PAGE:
After seven years, the European Research Council grant scheme has become a 'gold standard' for science in Europe, and the 'jewel in the crown' for 4,556 recipients in the Seventh Framework Programme (2007-13). The recently published report on its patterns and trends is a mine of useful information.
Why Irish eyes are smiling in Horizon 2020
One of the surprise success stories in the European Union’s Horizon 2020 programme this year was the entry of four Irish universities into the list of the 50 top-performing universities. But how did they do it?
Young Africa Works Summit – Learning from students
The MasterCard Foundation hosted its inaugural Young Africa Works Summit in Cape Town, South Africa, from 29-30 October 2015. The gathering focused on preparing young people for employment and entrepreneurship in agriculture. REUBEN KYAMA spoke with REETA ROY, president and CEO of the Toronto-based foundation, at the close of the summit.
UK and Ireland gain in Horizon 2020 top 50 performers
An analysis of the top performers in the European Union’s Horizon 2020 programme shows that the United Kingdom has strengthened its position, along with the Netherlands and Ireland, compared with the Seventh Framework Programme; and Switzerland is no longer represented.
Tricky tasks for chair of student financial aid scheme
By placing a top former banker at the helm of South Africa’s National Student Financial Aid Scheme, Higher Education and Training Minister Blade Nzimande signalled the need for radical changes to the way the scheme should work – and how it should be funded. A major factor behind the #FeesMustFall movement has been the underfunded scheme’s inability to provide loans or grants to sufficient numbers of poor students.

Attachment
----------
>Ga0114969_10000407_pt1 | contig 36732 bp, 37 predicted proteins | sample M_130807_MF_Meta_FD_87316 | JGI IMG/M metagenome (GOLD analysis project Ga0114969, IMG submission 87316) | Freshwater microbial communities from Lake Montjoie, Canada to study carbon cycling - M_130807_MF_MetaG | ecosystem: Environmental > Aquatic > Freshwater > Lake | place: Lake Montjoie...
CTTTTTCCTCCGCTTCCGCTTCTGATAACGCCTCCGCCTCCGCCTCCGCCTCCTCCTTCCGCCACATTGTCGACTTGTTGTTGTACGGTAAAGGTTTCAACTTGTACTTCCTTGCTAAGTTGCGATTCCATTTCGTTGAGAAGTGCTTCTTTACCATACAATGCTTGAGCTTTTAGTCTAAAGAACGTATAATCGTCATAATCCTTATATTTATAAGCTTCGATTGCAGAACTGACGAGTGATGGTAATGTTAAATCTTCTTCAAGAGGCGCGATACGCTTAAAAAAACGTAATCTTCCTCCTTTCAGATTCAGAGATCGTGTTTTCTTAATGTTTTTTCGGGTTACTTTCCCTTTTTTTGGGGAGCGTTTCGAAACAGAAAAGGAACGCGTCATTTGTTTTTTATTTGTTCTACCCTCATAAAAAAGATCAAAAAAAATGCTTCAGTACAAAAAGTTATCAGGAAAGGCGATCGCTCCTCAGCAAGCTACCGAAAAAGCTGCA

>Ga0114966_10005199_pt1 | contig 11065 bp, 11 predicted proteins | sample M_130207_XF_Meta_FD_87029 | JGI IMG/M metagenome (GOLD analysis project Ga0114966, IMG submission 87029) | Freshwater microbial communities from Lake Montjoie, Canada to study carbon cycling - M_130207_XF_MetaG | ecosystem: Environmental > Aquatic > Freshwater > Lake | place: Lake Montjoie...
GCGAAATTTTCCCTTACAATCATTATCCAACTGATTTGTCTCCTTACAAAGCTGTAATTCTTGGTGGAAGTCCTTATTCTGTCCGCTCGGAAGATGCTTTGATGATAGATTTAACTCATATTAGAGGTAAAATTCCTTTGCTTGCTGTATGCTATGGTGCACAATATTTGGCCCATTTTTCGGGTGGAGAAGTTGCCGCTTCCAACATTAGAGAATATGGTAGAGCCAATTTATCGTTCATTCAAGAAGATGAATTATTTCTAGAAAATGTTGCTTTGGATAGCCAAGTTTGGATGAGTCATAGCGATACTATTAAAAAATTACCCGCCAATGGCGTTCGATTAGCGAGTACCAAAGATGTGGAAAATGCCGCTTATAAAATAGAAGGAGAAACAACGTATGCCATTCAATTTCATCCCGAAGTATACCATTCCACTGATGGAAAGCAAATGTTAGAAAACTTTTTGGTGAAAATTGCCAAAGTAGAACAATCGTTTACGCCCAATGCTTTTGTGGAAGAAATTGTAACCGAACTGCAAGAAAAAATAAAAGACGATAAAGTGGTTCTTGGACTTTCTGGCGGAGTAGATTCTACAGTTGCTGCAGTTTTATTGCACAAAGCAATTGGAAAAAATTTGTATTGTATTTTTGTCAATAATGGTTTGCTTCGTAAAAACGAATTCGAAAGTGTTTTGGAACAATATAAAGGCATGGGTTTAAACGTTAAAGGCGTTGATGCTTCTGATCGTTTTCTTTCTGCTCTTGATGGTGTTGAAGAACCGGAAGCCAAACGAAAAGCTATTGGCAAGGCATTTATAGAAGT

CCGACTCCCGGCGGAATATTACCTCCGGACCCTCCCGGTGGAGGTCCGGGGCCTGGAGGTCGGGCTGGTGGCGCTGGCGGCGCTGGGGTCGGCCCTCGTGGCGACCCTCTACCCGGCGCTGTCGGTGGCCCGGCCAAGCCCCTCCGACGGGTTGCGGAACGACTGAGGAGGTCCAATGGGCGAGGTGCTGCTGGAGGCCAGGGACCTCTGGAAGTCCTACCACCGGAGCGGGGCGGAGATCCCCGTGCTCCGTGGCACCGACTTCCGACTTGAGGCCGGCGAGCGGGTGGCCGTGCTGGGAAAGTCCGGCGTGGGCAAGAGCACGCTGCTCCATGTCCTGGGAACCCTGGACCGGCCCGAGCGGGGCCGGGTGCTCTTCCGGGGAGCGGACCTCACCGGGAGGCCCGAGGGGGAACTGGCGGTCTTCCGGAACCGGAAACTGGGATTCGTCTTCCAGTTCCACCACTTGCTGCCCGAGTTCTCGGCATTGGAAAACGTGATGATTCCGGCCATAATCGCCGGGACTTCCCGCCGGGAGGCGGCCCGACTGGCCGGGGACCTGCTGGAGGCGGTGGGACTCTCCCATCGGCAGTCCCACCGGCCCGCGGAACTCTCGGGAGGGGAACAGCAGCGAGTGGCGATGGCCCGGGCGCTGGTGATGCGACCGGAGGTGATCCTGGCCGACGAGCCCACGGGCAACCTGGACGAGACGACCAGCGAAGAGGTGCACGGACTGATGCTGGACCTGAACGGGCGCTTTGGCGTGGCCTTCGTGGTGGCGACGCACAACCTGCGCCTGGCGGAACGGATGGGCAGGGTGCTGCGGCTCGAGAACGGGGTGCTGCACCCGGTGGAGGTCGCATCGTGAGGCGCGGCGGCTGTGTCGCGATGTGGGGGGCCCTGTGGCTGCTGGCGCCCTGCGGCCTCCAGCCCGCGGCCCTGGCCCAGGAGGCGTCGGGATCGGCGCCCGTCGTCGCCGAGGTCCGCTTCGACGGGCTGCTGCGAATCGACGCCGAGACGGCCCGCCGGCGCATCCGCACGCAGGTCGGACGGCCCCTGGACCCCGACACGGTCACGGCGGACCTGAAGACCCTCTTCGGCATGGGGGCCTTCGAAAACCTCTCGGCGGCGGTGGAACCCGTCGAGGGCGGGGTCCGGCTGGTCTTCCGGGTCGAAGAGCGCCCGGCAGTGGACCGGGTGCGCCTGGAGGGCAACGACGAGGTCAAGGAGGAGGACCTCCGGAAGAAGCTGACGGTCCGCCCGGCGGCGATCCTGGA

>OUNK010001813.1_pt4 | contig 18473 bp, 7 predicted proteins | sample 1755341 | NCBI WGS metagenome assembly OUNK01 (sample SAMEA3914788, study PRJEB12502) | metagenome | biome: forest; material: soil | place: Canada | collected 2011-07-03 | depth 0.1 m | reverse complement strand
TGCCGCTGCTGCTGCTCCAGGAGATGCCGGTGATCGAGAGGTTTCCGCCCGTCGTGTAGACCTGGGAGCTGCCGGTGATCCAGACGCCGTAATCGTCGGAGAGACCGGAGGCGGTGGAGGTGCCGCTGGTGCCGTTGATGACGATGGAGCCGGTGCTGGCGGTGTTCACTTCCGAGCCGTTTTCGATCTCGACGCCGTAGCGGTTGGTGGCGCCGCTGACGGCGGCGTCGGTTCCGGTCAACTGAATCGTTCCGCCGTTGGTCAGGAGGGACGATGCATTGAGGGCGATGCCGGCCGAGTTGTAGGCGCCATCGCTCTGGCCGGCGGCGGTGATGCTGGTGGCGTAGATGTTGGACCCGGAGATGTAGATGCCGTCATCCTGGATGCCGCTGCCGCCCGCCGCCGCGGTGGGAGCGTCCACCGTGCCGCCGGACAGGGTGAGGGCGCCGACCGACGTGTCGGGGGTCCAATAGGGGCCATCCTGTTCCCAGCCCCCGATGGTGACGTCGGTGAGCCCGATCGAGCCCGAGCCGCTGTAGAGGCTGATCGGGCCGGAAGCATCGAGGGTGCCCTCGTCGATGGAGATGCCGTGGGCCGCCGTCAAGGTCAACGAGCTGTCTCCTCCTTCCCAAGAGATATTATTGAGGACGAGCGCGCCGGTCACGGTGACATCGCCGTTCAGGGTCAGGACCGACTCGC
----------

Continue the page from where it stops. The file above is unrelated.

Private HE, branch campuses key to enrolment growth
Private higher education institutions and foreign branch campuses in the country will play a crucial role in ambitious plans to raise higher education participation by more than 50% and raise the number of foreign students to 200,000, Malaysian officials have said.
What does it mean to be human?
Brennan Weiss talks to Cornel West, civil rights activist, professor of philosophy and Christian practice at the Union Theological Seminary in New York City and one of America’s most outspoken critics of race relations in the United States, about the Black Lives Matter movement and how universities can inspire students to care about important issues like race.
Choice Based Credit System needs systemic changes
Universities were meant to adopt the controversial Choice Based Credit System by September, but they are struggling to accommodate the structural changes it demands. Academics feel that unless accommodating systems are put in place and the traditional teaching style of Indian universities shifts, the Choice Based Credit System will fail to provide real choice and flexibility to students.